RESEARCH AND INNOVATION : SCOREBOAD SHOWS MEMBER STATES MORE INNOVATIVE.
Whereas last year's Innovation Union Scoreboard (IUS) revealed the negative effects of the economic crisis on the innovation performance of member states, the 2014 report, published on 4 March, shows that the impact of the crisis is not "as severe as expected". Th innovation performance of the EU countries has improved, and there are signs that the differences among member states are diminishing.
The scoreboard shows that the annual average growth rate of innovation performance has increased by 0.1%. This figure should, however, be put in perspective, as the Commission modified its methodology for its latest report. To take the effects of the crisis into account, average performance has been calculated over a period of eight years instead of five, as was previously the case. Thus, between 2006 and 2013, the average growth rate of EU innovation performance was 1.7%, compared to 1.6% for the period 2008-2012.
Overall, the results show that innovation activities are stable in all member states. Sweden remains the best performing country in the EU, followed by Denmark, Germany and Finland. These countries perform well in all 25 indicators used for the study, a Commission official explained. They succeed in keeping the balance between the enabling factors, such as human resources management and financial support, and the outputs, ie economic effects of innovative activities. At the other end of the ranking, Romania, Latvia and Bulgaria remain the least performing member states in terms of innovation. "The divide is diminishing, but not as fast as the economy would need," commented Research Commissioner Maire Geoghegan-Quinn. "Worrying gaps remain at regional level. There is a lot more to do."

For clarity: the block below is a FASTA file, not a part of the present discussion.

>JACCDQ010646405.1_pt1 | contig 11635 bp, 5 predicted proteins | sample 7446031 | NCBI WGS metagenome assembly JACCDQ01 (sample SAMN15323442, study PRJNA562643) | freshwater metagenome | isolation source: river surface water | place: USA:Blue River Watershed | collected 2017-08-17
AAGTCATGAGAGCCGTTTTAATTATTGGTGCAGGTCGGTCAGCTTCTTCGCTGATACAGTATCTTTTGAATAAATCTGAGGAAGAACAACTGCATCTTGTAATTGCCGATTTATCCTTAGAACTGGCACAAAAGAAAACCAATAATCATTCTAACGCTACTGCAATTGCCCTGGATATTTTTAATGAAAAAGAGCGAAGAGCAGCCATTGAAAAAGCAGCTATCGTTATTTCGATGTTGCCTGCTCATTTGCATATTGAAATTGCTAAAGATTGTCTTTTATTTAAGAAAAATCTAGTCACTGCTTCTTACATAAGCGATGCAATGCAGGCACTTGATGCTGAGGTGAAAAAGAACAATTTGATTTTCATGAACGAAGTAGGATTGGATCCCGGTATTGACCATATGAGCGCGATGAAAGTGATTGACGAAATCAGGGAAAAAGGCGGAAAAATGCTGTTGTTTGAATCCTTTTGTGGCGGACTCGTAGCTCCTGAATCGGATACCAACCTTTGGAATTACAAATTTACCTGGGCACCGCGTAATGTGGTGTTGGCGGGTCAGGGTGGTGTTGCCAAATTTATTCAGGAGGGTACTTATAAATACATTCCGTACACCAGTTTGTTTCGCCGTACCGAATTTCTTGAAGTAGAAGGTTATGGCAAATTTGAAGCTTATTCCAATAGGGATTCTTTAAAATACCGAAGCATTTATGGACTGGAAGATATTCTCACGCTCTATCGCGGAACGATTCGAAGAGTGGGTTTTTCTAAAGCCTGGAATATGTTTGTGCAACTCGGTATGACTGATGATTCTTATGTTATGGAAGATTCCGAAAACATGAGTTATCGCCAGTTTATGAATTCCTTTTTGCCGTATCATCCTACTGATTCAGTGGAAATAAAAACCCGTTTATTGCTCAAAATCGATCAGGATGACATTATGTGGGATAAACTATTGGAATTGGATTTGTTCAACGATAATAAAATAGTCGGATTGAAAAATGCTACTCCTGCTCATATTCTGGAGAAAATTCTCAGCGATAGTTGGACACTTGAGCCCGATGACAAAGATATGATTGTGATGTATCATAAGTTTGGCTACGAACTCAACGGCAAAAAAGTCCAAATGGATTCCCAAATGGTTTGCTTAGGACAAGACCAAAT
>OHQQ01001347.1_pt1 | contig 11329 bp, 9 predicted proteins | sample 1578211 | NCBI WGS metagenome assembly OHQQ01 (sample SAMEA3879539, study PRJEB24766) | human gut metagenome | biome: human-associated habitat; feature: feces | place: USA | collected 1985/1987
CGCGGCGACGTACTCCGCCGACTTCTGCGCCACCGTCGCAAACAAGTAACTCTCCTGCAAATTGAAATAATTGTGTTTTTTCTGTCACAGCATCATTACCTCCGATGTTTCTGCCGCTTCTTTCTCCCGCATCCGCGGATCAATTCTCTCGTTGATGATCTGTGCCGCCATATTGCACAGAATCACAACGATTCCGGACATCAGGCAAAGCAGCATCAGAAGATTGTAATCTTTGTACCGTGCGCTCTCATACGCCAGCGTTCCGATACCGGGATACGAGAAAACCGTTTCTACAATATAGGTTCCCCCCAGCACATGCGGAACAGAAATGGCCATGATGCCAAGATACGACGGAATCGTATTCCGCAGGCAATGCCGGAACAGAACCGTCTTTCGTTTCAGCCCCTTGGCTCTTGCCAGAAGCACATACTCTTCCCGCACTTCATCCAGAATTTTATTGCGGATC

In terms of innovation growth, the report shows that all member states have improved their performance. Portugal, Estonia and Latvia top the ranking, with rates ranging from 3.5% to 3.9%. Antonio Tajani, commissioner for industry and entrepreneurship, insisted on this point: "The analysis of the results should not only focus on the ranking. It is more important to make progress than to be the overall leader. In fact, the best performing countries are not innovating as much as before". Indeed, Sweden, the best performer, records the lowest growth rate (0.3%), followed by the UK (0.5%) and Croatia (0.8%).
Compared with the previous editions of the scoreboard, the indicators concerning convergence between member states showed positive results: after growing steadily until 2011, the convergence level in innovation performance had substantially reversed in 2012. In 2013, the level of convergence increased again, going back to its 2009 level. In a global context, in terms of performance, the EU still lags behind South Korea, the US and Japan, but outperforms Australia, Canada and all BRICS countries (Brazil, Russia, India, South Africa and China).
Next to the IUS, the Commission also published the 2014 Regional Innovation Scoreboard (RIS), which reveals that more marked inequalities persist at regional level.
The IUS is available at ec.europa.eu/enterprise/policies/innovation/files/ius/ius-2014_en.pdf and the RIS at http://ec.europa.eu/enterprise/policies/innovation/files/ris/ris-2014_en.pdf